If you have a long-lasting cough, you might also have other symptoms, depending on what’s causing it. Common symptoms that often come with a chronic cough include:

  • Feeling like liquid is dripping down your throat (postnasal drip).
  • Heartburn.
  • A hoarse voice.
  • Runny and stuffy nose.
  • Sore throat.
  • Wheezing.
  • Shortness of breath.

Most serious symptoms are rare, but you should call a doctor if you:

  • Feel dizzy or faint.
  • Cough up blood.
  • Have night sweats.
  • Have a high fever.
  • Have trouble breathing or catching your breath.
  • Weight loss without trying.
  • Feel persistent chest pain.

What are the Tests of Chronic Cough?

There are several types of tests for chronic cough. Such as:

  • Acid reflux tests
  • Spirometry
  • Endoscopy
  • Sputum cultures
  • Pulmonary function tests
  • CT scans
  • X-rays
  • Allergies tests
  • Blood tests

What are the Risk Factors of Chronic Cough?

While a chronic cough can stem from various causes, certain factors and health conditions can raise the chances of getting it. These include:

  • Smoking
  • weakened immune system
  • asthma
  • Sinus inflammation
  • GERD

What is the Diagnosis of Chronic Cough?

Doctors usually diagnosed it by taking a mucus sample from the back of the throat or nose. They might also do a blood test. Getting treatment early is important because it can stop the disease from spreading especially to babies who can get very sick from it. It is usually treated with antibiotics, which can make the illness less severe or help you recover faster. But if the cough has lasted for more than two to three weeks, antibiotics might not work as well. Taking cough medicine probably won’t help much. The CDC says it’s not a good idea to take cough medicine unless your doctor tells you to.

What is the Treatment of Chronic Cough?

Treatment will depend on why you’re coughing. Some of the common reasons include:

  • Acid reflux
  • Asthma 
  • COPD
  • Infections
  • Postnasal drip
  • Speech therapy
  • OTC cough suppressants
  • Prescription cough suppressants
  • Gabapentin
  • Narcotic cough medications

Researchers are still studying new treatments that might help people with chronic cough who haven’t gotten better with other therapies. This could mean better treatments in the future.

What are the Complications of Chronic Cough?

Even though young children are at higher risk of complications from chronic cough than adults, adults can still experience some problems. According to the American Academy of Family Physicians and the Centers for Disease Control and Prevention (CDC), adults with long-term chronic cough may have:

  • Headaches
  • Fainting
  • Depression
  • Anxiety
  • Sleep disorder
  • Urine leakage
  • Vomiting
  • Muscles pain
  • Broken ribs

It’s good to know that a chronic cough often has a cause that can be treated. The first thing to do is to talk to your doctor. They can help you start a plan easily or control your cough.

What is the Prevention of Chronic Cough?

The best way to stop it is to get a vaccine. For adults who haven’t had a vaccine before, it’s suggested to get a Tdap shot, which boosts protection against it. This shot replaces the usual Td booster that’s given every 10 years. Vaccines don’t last forever. Even if you got a vaccine for it when you were a child, your protection can decrease over time, which means you could get sick again. If you think you’ve been near someone with it even if you’re not coughing a lot, it’s a good idea to schedule a visit with your doctor.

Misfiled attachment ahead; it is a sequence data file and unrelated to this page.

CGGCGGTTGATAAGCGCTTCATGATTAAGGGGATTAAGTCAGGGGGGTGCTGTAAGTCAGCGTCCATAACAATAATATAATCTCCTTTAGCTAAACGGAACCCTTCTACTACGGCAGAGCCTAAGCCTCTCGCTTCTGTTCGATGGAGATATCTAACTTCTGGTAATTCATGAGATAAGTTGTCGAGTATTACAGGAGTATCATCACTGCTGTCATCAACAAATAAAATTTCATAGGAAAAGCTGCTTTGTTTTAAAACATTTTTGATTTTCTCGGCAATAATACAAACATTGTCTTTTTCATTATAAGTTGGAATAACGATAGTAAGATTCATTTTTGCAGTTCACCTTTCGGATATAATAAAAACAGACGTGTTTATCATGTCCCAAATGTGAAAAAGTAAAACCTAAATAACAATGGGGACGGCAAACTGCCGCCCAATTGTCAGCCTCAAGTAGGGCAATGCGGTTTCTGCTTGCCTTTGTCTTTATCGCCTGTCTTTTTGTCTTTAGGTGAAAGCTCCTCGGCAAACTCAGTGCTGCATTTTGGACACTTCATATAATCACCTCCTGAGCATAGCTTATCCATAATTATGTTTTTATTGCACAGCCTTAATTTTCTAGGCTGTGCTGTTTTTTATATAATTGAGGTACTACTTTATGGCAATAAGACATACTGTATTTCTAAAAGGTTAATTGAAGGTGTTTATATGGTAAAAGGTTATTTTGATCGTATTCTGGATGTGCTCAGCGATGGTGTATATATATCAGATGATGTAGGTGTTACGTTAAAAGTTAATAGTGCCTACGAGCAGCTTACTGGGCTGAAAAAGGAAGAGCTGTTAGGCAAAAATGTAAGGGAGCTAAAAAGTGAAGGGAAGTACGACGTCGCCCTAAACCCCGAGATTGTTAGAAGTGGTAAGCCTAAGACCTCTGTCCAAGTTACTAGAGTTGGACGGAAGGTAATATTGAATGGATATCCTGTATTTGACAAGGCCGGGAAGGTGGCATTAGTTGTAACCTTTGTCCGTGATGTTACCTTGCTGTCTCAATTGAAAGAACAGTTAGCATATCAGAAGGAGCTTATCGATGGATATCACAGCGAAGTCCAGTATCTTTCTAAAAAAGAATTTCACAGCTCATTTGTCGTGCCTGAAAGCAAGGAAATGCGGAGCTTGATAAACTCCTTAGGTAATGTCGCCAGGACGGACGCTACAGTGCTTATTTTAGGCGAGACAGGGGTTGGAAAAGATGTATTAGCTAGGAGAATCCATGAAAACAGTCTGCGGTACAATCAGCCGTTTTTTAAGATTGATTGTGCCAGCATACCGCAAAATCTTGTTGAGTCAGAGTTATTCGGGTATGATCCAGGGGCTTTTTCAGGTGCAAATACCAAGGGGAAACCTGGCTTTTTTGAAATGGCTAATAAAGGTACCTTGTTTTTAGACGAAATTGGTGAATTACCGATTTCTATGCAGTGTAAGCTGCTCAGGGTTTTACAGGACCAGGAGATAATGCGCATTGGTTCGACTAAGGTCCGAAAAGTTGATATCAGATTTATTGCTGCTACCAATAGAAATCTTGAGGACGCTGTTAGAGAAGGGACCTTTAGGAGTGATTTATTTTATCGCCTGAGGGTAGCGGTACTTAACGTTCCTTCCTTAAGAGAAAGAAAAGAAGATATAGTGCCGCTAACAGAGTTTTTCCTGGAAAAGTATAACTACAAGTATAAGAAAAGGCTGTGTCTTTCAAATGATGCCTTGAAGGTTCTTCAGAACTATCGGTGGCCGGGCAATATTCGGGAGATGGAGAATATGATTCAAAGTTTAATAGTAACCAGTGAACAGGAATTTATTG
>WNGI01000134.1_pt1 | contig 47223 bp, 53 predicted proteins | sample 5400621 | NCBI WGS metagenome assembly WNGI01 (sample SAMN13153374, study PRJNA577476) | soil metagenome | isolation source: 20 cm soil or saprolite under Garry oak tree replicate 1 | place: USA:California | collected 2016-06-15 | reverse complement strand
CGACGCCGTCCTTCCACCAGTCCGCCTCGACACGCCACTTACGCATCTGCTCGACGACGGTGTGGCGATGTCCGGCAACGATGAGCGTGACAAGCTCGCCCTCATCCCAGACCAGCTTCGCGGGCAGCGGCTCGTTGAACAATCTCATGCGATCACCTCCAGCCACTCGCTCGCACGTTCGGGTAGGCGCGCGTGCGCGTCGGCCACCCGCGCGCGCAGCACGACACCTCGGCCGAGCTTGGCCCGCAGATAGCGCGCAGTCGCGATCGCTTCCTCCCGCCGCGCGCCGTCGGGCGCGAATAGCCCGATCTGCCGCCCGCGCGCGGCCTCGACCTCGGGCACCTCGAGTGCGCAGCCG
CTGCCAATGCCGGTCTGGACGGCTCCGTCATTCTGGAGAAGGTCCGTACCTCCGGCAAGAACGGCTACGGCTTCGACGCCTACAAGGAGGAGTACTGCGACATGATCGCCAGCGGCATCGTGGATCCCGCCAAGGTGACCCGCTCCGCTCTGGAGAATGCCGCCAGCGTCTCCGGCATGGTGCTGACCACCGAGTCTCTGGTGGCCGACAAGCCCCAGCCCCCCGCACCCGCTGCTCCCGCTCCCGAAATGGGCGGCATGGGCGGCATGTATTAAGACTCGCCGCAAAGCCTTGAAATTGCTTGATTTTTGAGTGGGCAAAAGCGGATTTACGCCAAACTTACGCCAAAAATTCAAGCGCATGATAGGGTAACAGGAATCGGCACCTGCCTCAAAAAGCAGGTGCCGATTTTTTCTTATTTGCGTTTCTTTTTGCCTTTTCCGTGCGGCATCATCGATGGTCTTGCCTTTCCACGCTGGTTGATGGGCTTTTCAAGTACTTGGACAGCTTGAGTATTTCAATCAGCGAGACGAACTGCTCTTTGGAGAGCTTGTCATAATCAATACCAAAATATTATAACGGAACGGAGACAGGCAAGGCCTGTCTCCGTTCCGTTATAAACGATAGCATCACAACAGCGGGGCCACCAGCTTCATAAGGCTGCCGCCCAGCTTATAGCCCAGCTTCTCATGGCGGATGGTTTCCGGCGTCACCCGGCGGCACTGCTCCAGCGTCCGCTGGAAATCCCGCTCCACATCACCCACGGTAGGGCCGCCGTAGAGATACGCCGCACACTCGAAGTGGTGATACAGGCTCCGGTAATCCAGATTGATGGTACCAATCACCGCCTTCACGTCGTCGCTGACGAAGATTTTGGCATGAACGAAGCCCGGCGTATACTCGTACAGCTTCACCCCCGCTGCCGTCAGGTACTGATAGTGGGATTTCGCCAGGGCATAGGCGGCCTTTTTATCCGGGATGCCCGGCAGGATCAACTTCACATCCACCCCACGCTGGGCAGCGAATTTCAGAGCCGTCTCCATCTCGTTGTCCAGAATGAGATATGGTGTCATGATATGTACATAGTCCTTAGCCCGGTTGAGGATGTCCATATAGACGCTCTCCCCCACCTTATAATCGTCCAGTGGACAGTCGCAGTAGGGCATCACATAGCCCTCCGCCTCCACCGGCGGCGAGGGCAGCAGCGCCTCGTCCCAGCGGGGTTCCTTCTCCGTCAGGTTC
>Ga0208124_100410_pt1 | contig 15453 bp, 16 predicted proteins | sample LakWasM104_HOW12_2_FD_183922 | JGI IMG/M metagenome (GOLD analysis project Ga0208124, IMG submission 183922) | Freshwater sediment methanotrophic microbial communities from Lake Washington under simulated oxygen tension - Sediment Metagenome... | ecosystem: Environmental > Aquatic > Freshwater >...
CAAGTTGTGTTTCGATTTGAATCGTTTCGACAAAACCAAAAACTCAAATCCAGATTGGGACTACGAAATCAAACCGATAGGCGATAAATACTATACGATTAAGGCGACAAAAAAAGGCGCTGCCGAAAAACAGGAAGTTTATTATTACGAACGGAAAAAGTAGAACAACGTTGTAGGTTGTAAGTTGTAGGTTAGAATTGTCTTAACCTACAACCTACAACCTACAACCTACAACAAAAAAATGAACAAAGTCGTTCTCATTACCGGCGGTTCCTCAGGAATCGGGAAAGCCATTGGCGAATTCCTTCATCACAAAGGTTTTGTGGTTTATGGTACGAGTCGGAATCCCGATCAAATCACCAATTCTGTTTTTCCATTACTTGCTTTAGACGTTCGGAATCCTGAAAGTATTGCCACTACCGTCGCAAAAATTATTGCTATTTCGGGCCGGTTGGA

What is the difference between whooping cough and normal cough?

What makes it different from a regular cough is that it can start like a common cold, but the coughing can last for several weeks or even months. Symptoms of whooping cough usually show up within 5 to 10 days after being exposed to the bacteria that cause it. Sometimes, though symptoms might not appear for up to 3 weeks.

What antibiotics kill whooping cough?

Antibiotics can prevent and treat it. Recommended antibiotics include azithromycin, erythromycin, clarithromycin. Trimethoprim sulfamethoxazole can also be used.

How do you sleep with a whooping cough?

Raise your hand and neck. When you lie flat on your back or side, mucus can build up in your throat and make you cough more. To prevent this, use a few pillows or a wedge to lift your head and neck slightly while you sleep. Just be careful not to elevate your head too much, as it might cause neck pain.

Does honey help a cough?

Yes, honey can help ease a cough. Drinking tea or warm lemon water with honey is a traditional method to soothe a sore throat. But honey by itself can also work as a cough suppressant. In a study children aged to 1 to 5 with upper respiratory tract infections were given up to 2 teaspoons (10 ML) of honey before bedtime.

Is lemon good for coughing?

Yes, lemon can be good for a cough. Lemon is rich in vitamin C and antioxidants, which help boost the immune system and support DNA repair and serotonin production. Drinking warm water or tea with freshly squeezed lemon can help soothe a sore throat and cough. Oranges, which are also high in vitamin C, can be helpful during the flu as well.

Which fruit is best for coughing?

Berries, such as strawberries and blueberries with their high antioxidants, can ease cough symptoms, and boost immunity when regularly included in your diet.

Which position is best to stop coughing?

The best position to help stop coughing while sleeping are:

  • In a semi-prone position: Use several pillows to prop up your chest. This helps prevent mucus building in your throat.
  • On your side: This position can be especially helpful for individuals with asthma, COPD (Chronic Obstructive Pulmonary Disease), and GERD (Gastroesophageal Reflux Disease).

What is the first line treatment for pertussis?

The first line treatment for pertussis (whooping cough) is antibiotics. When a diagnosis is confirmed or exposure is suspected, it’s important to start antibiotics right away.

What season is whooping cough season?

Although infection can occur throughout the year, be particularly cautious during the summer and fall months when pertussis cases tend to peak.